Thanks to NASA and some heavy research going on at the Johns Hopkins Applied Physics Laboratory, we are getting closer and closer to launching a mission to interstellar space, meaning going outside our solar system and exploring deeper into the galaxy. The challenge surrounding the current research is to find a balance between the shielding necessary to get close and around the sun and keeping the aircraft light so it can travel at speeds of 100,000 miles an hour.
“To put this in perspective, Voyager 1 and Voyager 2, the only spacecraft to make it to interstellar space, are currently around 13 billion miles away from Earth. It took those spacecraft nearly four decades to cover this distance, but NASA’s new interstellar probe could make it there in less than 15 years.”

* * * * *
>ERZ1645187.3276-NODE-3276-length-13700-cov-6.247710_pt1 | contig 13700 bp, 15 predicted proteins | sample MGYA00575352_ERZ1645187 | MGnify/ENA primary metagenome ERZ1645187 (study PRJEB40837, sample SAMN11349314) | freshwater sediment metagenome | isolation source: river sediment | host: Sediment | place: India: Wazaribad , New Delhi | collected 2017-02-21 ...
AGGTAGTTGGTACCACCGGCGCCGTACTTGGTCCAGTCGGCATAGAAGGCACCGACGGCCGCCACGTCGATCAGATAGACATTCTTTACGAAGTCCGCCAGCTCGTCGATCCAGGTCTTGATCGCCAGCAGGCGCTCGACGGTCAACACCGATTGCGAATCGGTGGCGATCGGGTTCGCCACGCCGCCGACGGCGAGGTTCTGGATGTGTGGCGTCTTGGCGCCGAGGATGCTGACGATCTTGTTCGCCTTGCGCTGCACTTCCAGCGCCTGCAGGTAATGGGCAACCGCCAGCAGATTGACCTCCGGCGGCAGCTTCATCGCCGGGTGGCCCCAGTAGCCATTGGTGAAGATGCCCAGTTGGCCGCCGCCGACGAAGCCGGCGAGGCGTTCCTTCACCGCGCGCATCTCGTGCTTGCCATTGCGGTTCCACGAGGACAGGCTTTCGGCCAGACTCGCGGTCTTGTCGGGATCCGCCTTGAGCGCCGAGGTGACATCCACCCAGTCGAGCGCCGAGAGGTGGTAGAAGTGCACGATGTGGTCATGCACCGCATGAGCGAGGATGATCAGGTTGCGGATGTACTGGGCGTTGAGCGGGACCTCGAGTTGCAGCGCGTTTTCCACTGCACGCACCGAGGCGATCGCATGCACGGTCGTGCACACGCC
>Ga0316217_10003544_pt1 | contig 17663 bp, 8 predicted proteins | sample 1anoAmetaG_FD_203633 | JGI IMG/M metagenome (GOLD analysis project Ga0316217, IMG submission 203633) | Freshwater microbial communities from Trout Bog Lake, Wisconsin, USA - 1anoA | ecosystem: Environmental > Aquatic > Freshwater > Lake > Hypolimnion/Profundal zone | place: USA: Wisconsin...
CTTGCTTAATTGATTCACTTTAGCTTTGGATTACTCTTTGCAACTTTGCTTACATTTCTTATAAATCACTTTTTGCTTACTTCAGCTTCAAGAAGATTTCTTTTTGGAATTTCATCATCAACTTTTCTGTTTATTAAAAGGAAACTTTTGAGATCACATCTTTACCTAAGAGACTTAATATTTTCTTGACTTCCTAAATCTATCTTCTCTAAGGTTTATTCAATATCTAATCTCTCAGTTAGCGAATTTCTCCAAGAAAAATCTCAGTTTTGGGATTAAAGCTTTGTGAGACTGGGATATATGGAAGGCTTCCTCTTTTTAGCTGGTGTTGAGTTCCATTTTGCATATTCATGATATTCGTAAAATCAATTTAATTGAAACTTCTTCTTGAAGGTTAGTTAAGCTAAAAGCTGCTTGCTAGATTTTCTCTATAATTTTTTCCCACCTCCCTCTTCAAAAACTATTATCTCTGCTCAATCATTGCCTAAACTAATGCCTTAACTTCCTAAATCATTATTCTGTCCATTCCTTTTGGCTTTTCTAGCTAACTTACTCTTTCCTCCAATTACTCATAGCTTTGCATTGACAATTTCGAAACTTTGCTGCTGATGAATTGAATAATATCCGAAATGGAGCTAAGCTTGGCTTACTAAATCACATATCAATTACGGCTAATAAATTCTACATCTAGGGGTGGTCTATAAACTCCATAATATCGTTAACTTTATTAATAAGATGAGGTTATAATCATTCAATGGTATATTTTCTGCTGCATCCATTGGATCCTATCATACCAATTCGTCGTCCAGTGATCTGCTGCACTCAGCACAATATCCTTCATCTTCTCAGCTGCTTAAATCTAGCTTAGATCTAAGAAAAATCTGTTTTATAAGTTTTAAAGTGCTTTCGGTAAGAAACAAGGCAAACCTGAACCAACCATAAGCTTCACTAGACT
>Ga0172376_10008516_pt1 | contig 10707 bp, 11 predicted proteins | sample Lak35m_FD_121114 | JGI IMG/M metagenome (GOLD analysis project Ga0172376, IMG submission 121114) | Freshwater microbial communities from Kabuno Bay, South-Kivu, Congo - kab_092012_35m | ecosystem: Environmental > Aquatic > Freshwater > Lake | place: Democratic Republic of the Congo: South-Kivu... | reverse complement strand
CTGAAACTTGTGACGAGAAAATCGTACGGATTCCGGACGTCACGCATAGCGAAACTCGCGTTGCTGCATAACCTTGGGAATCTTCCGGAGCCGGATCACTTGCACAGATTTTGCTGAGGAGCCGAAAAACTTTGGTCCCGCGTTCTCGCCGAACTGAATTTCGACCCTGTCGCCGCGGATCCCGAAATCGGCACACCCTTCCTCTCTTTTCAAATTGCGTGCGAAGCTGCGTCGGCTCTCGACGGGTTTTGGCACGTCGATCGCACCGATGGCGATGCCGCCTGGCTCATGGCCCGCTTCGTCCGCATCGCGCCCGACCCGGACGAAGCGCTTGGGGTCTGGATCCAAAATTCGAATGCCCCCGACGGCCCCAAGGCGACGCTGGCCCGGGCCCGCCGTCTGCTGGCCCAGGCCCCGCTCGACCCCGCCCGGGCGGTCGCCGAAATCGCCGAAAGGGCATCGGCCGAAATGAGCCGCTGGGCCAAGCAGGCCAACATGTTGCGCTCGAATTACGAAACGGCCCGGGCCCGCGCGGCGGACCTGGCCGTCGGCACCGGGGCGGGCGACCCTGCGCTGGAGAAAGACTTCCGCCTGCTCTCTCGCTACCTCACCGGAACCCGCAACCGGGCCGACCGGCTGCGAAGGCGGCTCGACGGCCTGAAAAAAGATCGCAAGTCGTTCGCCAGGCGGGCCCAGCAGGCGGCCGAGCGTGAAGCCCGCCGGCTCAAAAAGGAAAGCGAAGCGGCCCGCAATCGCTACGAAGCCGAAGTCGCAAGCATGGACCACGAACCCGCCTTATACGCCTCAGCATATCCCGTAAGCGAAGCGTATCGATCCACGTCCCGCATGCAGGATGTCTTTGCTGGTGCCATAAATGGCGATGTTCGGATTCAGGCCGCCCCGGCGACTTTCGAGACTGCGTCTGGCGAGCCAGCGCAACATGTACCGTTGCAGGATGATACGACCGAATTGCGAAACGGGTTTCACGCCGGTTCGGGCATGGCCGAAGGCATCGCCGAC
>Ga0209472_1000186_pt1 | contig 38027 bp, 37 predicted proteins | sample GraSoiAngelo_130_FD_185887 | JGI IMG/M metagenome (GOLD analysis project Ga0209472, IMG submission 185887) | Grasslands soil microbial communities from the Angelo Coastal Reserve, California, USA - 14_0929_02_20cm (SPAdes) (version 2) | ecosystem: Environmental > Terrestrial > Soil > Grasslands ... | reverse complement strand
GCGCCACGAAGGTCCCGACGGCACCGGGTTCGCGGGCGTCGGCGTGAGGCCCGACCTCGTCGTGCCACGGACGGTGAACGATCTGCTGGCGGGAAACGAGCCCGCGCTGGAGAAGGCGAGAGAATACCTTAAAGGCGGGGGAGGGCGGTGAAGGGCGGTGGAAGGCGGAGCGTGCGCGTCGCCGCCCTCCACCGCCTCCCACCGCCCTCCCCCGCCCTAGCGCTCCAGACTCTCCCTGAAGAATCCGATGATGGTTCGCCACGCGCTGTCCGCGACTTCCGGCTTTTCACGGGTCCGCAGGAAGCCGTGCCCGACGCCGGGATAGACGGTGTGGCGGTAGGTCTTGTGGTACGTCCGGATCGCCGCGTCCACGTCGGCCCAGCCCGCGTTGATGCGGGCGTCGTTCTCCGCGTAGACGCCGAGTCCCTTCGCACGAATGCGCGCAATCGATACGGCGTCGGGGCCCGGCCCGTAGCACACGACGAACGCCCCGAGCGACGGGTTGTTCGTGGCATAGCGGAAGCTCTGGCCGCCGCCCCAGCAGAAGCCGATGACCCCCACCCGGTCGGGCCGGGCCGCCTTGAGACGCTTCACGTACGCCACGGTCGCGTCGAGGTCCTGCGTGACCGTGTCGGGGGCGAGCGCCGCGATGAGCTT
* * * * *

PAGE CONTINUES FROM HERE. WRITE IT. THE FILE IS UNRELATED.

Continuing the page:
An interstellar probe will answer a lot of questions scientists have regarding the shape of the heliosphere, which is the habitable little bubble that surround our solar system, and will be able to provide data on the transition from solar system to interstellar space. A dedicated mission outside the solar system would develop our understanding on the formation of our galaxy and our place in it, but there are actually no guarantees this mission will ever launch despite strong interest from scientists around the world. By the end of 2021, Johns Hopkins researches will submit their finished project to a national survey on heliophysics, which determines sun-related mission priorities for the next 10 years. A similar mission, set to have launched in the early 2000s, was suspended on the basis that the technology necessary was not ready, but scientists are now confident that they have a vision they can execute, and aim to have the technology created by 2030. Today, there is also the differential that private space companies are also investing in building rockets, which speeds up the process in tech development since scientists have more options on who will take their ideas into space. This might very well turn into a competition between NASA and other private space entities around the world.